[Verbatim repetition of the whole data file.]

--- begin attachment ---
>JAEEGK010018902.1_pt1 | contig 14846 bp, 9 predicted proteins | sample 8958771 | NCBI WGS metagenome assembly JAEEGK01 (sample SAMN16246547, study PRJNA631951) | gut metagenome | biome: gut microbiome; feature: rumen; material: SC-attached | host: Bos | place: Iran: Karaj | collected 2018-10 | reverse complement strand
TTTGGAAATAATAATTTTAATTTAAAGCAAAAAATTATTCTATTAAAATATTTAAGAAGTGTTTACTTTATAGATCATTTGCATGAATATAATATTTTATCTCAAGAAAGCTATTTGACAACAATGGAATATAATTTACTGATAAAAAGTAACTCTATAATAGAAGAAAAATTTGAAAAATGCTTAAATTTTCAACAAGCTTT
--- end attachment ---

>JAEEGK010018902.1_pt1 | contig 14846 bp, 9 predicted proteins | sample 8958771 | NCBI WGS metagenome assembly JAEEGK01 (sample SAMN16246547, study PRJNA631951) | gut metagenome | biome: gut microbiome; feature: rumen; material: SC-attached | host: Bos | place: Iran: Karaj | collected 2018-10 | reverse complement strand
TTTGGAAATAATAATTTTAATTTAAAGCAAAAAATTATTCTATTAAAATATTTAAGAAGTGTTTACTTTATAGATCATTTGCATGAATATAATATTTTATCTCAAGAAAGCTATTTGACAACAATGGAATATAATTTACTGATAAAAAGTAACTCTATAATAGAAGAAAAATTTGAAAAATGCTTAAATTTTCAACAAGCTTT